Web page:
November 9. Crimean pro-Russian activists demanded to punish Ekaterina Bubnova, editor-in-chief at ForPost new website, for publishing an editorial “All-Russian nursing home — this is the truth about Sevastopol’s innovative future”, where Bubnova criticizes the policies of Sevastopol’s governor Sergey Menyaylo.
Menyaylo himself says that the article is insulting: “it insults not only the citizens of Sevatopol, but the elderly, who made way to life for us, as well”. The idea to punish Bubnova was first voiced by Sevastopol Self-Defense Forces, but later was supported by other civil organizations, including Children of War, Chernobyl Union and Russian Community.
November 10. Leninsky Raion Court of Sevastopol has extended the term of detention for defendants in Hizb ut-Tahrir case — Rustem Vahitov, Ruslan Zeitullaev, Nuri Priiomov and Ferat Saifullaev — by two months. These four Crimean Tatar men were arrested in January 2015 and charged with being members of Hizb ut-Tahrir, an international Islamic political organization that is considered a terrorist organization and banned in Russia.
From the very beginning, the case was rife with human rights violations. It was reported that during the trial FSB officers were issuing summons for questioning to everyone trying to enter the courtroom to watch the trial and then banning them from entering the courtroom, since witnesses are not permitted to watch the trial.
November 11. Russian government has approved a bill that will simplify the process of acquiring a permission to live in Russia for people, who were deported from Crimea in 1944, as well as their relatives, including their children and grandchildren. When the bill is implemented, repatriates will need only a certificate of rehabilitation that can be issued by the Ministry of Internal Affairs, a prosecutor’s office or a court to legalize in Russia and Crimea.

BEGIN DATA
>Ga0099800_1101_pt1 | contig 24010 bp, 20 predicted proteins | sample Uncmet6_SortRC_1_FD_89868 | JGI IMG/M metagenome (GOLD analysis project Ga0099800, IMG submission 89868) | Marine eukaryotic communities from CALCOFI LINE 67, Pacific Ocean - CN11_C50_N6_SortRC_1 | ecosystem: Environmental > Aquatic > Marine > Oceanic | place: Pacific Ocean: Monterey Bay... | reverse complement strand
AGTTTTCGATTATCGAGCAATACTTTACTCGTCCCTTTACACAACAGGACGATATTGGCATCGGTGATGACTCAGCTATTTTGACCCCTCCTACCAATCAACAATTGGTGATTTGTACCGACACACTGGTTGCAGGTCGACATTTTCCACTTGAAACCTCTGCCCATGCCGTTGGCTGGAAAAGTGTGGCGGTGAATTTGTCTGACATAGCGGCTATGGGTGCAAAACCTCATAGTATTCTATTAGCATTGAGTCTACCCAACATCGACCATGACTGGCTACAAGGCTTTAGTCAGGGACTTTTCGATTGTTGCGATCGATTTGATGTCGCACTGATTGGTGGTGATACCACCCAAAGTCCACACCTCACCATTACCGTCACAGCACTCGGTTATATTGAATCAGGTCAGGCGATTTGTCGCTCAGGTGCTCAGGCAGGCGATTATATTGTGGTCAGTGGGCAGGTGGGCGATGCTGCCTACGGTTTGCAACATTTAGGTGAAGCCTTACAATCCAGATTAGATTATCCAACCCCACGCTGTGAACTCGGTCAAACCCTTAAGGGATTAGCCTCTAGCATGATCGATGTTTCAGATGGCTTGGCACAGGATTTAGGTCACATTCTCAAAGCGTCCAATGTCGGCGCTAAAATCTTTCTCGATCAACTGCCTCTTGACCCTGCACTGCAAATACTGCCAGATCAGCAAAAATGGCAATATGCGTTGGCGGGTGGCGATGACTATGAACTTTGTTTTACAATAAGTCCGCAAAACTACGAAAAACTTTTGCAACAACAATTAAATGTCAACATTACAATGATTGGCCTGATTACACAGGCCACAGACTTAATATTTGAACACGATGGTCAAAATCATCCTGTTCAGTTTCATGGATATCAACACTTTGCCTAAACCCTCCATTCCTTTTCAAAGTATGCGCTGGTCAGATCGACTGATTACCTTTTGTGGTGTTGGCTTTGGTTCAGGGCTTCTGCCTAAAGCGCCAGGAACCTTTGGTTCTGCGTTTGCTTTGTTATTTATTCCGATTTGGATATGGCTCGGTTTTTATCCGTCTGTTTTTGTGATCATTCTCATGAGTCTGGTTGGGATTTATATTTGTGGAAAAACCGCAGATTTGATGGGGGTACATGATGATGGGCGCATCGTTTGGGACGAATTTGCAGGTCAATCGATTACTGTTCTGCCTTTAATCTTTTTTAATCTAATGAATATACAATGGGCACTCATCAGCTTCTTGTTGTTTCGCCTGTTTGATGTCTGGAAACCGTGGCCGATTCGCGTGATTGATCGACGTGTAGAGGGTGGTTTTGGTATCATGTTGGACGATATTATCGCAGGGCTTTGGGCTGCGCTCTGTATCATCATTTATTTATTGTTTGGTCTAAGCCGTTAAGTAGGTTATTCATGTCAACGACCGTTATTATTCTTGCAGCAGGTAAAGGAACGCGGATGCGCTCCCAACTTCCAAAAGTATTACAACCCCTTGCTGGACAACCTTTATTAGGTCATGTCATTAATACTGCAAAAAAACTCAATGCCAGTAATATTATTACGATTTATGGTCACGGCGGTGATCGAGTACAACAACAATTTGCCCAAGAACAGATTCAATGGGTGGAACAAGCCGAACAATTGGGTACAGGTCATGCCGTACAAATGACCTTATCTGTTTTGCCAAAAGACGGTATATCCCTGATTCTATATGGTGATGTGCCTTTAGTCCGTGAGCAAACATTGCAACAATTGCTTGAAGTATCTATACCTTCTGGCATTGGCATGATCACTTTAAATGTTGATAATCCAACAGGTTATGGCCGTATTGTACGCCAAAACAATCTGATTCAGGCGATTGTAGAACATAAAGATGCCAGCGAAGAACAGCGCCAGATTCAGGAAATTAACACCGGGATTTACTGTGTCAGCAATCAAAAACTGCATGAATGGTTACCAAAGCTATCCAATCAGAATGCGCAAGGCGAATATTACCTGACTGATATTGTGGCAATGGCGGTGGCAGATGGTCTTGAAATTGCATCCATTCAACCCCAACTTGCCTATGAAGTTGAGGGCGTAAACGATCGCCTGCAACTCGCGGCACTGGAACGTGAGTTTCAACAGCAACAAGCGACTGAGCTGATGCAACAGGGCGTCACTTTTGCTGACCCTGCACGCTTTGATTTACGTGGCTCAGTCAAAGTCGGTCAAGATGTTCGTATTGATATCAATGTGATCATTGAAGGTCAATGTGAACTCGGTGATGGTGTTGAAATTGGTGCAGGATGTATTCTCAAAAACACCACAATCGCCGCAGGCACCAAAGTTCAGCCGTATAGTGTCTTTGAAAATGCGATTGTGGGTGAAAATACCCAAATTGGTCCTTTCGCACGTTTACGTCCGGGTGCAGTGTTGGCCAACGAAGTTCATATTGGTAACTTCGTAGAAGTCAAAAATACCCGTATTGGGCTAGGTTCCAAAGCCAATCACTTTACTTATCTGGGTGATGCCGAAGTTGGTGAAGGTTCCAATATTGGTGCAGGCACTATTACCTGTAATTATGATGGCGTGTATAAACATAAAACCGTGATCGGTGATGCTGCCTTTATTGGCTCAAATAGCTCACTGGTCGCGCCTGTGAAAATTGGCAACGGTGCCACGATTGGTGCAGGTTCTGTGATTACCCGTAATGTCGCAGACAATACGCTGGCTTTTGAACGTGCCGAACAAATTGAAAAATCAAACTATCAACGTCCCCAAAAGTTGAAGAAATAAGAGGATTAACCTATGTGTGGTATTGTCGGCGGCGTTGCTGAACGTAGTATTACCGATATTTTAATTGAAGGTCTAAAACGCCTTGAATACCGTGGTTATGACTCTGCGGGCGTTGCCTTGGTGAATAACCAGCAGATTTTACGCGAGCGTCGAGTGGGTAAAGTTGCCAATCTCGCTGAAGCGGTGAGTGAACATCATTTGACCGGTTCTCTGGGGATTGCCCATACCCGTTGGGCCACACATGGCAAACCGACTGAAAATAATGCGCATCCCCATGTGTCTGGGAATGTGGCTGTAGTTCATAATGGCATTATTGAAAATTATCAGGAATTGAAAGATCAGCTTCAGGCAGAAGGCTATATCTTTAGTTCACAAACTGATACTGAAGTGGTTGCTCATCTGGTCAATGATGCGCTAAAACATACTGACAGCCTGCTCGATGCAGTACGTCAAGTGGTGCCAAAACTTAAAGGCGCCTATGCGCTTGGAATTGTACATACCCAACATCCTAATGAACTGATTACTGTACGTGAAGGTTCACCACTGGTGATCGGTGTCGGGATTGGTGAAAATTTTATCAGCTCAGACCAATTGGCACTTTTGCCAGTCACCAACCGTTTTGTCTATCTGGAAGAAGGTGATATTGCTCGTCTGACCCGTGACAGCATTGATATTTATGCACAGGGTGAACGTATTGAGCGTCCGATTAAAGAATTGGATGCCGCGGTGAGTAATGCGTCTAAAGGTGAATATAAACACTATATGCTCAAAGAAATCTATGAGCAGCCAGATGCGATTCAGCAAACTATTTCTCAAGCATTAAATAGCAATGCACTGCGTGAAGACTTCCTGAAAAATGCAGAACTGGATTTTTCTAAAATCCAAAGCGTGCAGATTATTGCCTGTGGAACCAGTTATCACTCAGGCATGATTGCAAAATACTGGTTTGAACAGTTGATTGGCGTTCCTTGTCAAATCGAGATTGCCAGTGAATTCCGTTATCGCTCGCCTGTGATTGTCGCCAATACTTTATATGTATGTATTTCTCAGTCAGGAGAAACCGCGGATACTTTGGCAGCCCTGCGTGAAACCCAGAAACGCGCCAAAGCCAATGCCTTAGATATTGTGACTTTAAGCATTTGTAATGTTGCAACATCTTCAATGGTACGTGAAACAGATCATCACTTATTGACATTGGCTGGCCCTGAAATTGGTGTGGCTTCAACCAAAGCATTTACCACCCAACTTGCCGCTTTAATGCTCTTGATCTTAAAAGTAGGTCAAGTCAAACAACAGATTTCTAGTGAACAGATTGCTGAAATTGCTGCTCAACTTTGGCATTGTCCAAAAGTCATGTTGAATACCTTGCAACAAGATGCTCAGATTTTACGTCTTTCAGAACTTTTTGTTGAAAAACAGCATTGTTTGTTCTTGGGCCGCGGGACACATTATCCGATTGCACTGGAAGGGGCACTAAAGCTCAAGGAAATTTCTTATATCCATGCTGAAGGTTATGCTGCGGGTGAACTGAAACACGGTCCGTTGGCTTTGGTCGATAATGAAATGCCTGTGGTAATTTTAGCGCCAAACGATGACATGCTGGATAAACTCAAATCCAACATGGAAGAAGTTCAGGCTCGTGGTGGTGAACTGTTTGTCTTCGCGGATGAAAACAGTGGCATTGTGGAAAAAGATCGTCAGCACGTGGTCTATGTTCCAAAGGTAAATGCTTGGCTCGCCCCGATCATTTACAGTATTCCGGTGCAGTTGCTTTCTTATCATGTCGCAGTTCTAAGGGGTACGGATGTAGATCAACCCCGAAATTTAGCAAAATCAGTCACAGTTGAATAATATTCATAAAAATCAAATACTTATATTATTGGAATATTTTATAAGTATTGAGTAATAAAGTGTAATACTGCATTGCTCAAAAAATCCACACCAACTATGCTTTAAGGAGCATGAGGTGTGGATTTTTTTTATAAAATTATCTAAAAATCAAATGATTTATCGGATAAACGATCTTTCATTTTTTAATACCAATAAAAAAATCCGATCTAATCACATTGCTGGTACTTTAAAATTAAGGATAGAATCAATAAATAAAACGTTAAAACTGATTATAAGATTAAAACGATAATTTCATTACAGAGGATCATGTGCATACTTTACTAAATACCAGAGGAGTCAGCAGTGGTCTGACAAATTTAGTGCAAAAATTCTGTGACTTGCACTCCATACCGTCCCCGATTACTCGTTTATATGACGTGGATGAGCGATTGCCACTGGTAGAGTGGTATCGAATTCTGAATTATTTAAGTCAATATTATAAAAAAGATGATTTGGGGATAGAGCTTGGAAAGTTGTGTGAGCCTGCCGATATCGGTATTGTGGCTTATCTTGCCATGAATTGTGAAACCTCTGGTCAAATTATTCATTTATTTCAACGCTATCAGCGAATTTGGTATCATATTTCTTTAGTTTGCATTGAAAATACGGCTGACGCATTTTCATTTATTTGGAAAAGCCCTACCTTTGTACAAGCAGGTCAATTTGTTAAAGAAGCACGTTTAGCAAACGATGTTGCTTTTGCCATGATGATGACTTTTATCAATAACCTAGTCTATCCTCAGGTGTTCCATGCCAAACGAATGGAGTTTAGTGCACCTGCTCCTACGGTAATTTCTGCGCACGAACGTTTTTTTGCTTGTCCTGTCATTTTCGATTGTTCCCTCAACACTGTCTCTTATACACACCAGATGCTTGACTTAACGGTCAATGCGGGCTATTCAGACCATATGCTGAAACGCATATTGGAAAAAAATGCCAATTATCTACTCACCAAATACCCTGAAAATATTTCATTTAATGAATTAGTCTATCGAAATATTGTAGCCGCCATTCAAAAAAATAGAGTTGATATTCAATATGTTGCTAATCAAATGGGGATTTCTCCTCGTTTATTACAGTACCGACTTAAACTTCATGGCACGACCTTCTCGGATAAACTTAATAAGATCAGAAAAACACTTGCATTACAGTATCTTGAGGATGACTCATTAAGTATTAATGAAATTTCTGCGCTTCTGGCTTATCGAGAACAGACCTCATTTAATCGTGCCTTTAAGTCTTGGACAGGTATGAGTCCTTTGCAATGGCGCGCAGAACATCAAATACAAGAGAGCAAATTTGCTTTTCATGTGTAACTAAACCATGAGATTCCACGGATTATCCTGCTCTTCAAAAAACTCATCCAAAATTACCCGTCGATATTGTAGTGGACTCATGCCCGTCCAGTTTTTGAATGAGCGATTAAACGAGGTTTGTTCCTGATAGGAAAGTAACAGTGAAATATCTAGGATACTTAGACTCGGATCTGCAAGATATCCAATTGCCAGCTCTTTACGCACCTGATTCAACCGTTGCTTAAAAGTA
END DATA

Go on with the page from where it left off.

Authors of the bill say that it will enable the repatriation for about 40 thousand people, though experts believe deported families are not returning mainly for other reasons, for instance, having their old homes confiscated or not having enough money to relocate.
November 11. At the request of Ukrainian bureau of Interpol, the international bureau of Interpol has cleared Refat Chubarov, Head of the Mejlis of the Crimean Tatar People, off its wanted list. Chubarov was put on the wanted list after Russian office of Interpol accused him of “violating territorial integrity of Russia”, though Interpol’s headquarters later decided that these accusation did not meet its rules.
Also Kyiv Raion Court of Simferopol has recently decided during a trial in absentia to arrest Chubarov for two months. It also cancelled the ban n entering Crimea for Chubarov and mockingly invited him to the peninsula.
November 11. Ukraine stopped receiving electricity from Russia. According to government officials, Ukraine was able to do that due to the launch of the third power unit at Rivne Nuclear Power Plant and currently has enough capacities to cover internal demand.
Previously critics of the idea of “energy blockade” of Crimea argued that Russia might cut its electricity supply to Ukraine, if Ukraine stops supplying the peninsula with electricity. With this change implemented, however, Ukraine has become a little less dependent from Russia in its energy policy.
November 12. Verkhovna Rada of Ukraine has adopted a resolution recognizing the deportation of Crimean Tatars in 1944 as genocide of Crimean Tatar people and declared 18 May as a Day of Remembrance for the victims of Crimean Tatar genocide. Though international institutions have not yet adopted this decision, it bears significant symbolical meaning, since Crimean Tatars have long called for deportation to be recognized as genocide.
November 12. Euromaidan activist Olexandr Kostenko was found imprisoned in the penal colony #5 in Kirovo-Chepetsk (Kirov Oblast, Russia) after Russian officials refused to give any information about his whereabouts for almost a month since he disappeared in October. Kostenko was convicted by Russia to 47 months in prison for allegedly for throwing a rock at Berkut officer Vitalii Poliyenko in Kyiv in February 2014, during the Revolution of Dignity, though both Kostenko and Poliyenko were Ukrainian citizens and the alleged offense took place before the annexation of Crimea.